Air Force leaders testify about 2009 budget request

  • Published
  • By Staff Sgt. Monique Randolph
  • Secretary of the Air Force Public Affairs
The Air Force's top two leaders testified before the House Armed Services Committee about the service's budget request for fiscal 2009 Feb. 27 in Washington.

Addressing topics from recapitalization to personnel end strength, Secretary of the Air Force Michael W. Wynne and Air Force Chief of Staff Gen. T. Michael Moseley outlined how the upcoming year's budget focuses on the Air Force's top three priorities: Winning today's fight, taking care of people and preparing for tomorrow's challenges.

Secretary Wynne stressed to members of Congress that although the Air Force has been engaged in 17 years of continuous air combat, the service has seen a consistently underfunded modernization effort.

"Across the total force of active, Guard and Reserve Airmen, and civilians, we are America's strategic shield in air, space and cyberspace," he said. "We are contributing to today's fight with increasing ordnance drops, and we stand watch at the missile fields. We stand ready in the nuclear field, and we are an effective air superiority and strike force to both deter and dissuade any opponent."

For these reasons, the Air Force must move forward in acquiring fifth-generation fighters, new expeditionary tankers and long-range strike assets, Secretary Wynne said  He also emphasized the urgent need for modern space assets and a more concentrated focus on cyberspace as a warfighting domain the U.S. must dominate.

"Clearly beyond the war on terrorism, we must not lose America's asymmetric advantage in strategic forces," the secretary said.

Earlier this month, the Air Force released its $143.9 billion fiscal 2009 budget request, and a few days later its $18.75 billion 2009 unfunded requirements. The unfunded requirements list includes additional items the Air Force needs that do not fall within budgetary constraints.

Unfunded requirements for additional aircraft such as F-22 Raptors, C-130 Hercules J-models, C-17 Globemaster IIIs, and F-35 Lightning II were of particular interest to members of Congress who questioned why the Air Force's unfunded list was so extensive in addition to the initial budget request.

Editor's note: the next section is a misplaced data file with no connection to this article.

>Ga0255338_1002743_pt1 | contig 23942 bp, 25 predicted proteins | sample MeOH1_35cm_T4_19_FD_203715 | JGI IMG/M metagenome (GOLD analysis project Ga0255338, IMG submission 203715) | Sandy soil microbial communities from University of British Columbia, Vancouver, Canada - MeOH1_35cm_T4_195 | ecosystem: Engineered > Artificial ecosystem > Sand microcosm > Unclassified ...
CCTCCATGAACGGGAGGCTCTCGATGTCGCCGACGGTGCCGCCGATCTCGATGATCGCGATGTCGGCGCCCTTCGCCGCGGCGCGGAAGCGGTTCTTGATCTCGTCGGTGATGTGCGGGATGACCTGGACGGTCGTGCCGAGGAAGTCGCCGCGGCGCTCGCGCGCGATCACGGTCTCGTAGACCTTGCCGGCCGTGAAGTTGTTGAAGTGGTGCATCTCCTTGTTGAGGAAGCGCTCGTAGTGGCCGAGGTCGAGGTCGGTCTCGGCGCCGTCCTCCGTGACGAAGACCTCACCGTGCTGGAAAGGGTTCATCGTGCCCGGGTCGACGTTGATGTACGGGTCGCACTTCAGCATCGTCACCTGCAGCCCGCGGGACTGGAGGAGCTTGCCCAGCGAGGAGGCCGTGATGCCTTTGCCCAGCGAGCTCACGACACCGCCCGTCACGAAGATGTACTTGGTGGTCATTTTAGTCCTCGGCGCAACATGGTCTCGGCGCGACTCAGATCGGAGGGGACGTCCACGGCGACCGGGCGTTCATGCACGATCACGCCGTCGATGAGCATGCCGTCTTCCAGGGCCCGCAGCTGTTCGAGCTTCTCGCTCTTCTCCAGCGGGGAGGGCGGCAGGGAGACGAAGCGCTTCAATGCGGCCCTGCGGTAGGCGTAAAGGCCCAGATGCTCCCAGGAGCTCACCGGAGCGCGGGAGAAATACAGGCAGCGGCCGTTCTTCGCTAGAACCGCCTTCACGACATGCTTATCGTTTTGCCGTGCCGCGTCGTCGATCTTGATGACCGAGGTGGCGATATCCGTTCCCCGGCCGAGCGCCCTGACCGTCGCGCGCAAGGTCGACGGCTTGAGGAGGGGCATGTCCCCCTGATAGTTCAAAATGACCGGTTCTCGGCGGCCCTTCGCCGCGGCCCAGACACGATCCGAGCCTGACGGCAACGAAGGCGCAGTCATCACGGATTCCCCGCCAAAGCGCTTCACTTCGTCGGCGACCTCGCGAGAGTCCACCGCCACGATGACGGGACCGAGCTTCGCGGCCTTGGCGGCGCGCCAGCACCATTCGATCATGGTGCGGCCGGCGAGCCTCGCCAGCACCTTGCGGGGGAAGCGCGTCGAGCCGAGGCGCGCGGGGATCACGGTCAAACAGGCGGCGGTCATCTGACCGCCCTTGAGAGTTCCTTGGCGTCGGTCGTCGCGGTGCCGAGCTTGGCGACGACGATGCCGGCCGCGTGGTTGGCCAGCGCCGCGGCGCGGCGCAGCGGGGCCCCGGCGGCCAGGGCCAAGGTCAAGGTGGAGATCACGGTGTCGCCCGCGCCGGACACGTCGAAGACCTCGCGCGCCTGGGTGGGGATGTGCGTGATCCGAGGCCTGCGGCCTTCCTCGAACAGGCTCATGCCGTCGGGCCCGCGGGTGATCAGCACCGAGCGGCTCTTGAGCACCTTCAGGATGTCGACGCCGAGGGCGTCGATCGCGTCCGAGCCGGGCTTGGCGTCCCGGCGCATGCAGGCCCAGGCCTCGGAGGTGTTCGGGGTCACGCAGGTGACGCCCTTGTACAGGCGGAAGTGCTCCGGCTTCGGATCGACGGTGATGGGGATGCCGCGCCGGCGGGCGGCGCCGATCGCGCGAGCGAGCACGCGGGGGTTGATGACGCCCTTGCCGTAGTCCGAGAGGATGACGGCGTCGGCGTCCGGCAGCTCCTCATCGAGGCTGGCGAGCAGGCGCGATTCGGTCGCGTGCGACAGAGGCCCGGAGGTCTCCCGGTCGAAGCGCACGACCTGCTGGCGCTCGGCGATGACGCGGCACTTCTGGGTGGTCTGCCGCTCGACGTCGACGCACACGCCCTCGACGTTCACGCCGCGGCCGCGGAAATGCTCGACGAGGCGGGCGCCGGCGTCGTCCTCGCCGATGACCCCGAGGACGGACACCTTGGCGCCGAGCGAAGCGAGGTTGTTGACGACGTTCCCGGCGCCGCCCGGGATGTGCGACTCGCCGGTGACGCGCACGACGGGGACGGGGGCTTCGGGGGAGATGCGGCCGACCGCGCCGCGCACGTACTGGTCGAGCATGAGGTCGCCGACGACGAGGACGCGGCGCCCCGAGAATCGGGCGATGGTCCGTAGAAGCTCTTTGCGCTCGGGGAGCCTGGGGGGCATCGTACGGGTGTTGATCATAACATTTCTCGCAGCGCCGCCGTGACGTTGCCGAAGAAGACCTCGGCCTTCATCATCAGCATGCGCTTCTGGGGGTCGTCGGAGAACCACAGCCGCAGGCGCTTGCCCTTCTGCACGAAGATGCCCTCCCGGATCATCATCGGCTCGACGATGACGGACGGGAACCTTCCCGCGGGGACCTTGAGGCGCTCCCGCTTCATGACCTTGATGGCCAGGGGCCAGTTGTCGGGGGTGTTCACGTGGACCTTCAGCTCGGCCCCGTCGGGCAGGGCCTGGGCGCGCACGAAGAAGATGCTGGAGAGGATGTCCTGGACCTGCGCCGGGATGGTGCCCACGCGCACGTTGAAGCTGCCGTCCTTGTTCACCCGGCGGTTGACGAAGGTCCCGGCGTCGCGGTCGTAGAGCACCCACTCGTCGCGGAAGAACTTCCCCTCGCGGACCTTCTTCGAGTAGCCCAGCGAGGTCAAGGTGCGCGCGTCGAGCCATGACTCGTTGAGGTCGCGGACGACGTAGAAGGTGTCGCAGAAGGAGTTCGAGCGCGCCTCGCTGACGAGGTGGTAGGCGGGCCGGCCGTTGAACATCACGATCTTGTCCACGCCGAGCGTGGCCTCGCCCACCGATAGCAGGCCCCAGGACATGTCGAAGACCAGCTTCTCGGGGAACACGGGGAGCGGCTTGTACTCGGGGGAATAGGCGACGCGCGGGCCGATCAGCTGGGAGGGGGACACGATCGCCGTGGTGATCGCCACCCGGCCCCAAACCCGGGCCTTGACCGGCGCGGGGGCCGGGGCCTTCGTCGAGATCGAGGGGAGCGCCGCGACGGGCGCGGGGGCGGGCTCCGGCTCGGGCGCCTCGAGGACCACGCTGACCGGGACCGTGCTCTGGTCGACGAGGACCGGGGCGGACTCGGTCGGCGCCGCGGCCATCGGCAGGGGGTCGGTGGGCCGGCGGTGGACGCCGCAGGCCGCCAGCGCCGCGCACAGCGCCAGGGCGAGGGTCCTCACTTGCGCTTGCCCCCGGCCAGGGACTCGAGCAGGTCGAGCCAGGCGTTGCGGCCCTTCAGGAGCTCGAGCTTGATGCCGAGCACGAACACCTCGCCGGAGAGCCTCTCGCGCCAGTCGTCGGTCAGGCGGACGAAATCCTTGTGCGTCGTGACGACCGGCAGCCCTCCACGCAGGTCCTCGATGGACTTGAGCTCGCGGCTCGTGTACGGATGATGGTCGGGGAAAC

"Since we went into the procurement 'holiday,' we've built up quite a backlog of procurement actions to be done, hence the growth in the age of the fleet ... (that is reflected in) the unfunded requirements," Secretary Wynne said.

"At some point in the future, we have got to fund the defense of America at the right level, and buy the defense that America deserves," General Moseley added. "In the '09 budget, all the major programs are intact, (but) the economic order quantities are not there. Unless you buy planes and satellites, it's hard to field a combatant Air Force."

Leaders also discussed Air Force end strength, which is projected to decrease from nearly 330,000 to 316,600 between now and 2009.

"We did not come to this decision lightly. It came down to 'if you want to have an Air Force, you have to buy airplanes, and you have to buy satellites,'" Secretary Wynne said.

However, there is an unfunded requirement for an additional $385 million to increase end strength for active-duty by 13,554, Reserves by 3,400 and civilians by 1,830 in 2009.

"We have more than 20,000 people tied up in 'in lieu of' taskings day to day. The new missions we're looking at in cyber, joint task force and joint commands takes us to a place where maybe 316,000 is truly too small," General Moseley said. "Our discussion (with Department of Defense officials) now is how to level this off so we can relieve the stress of those mid-level NCOs and those family members, and still meet these taskings.

"Every issue comes down to affordability and prioritization," he said. "The main reason our requirements list is (so large) is because we agreed that we would put everything on the table so there would be complete visibility. This is really about prioritizing within the baseline budget and trying to make the hard choices without breaking our people, our families or our mission, and still being able to reset and recapitalize." 

Comment on this story   (comments may be published on Air Force Link)

View the comments/letters page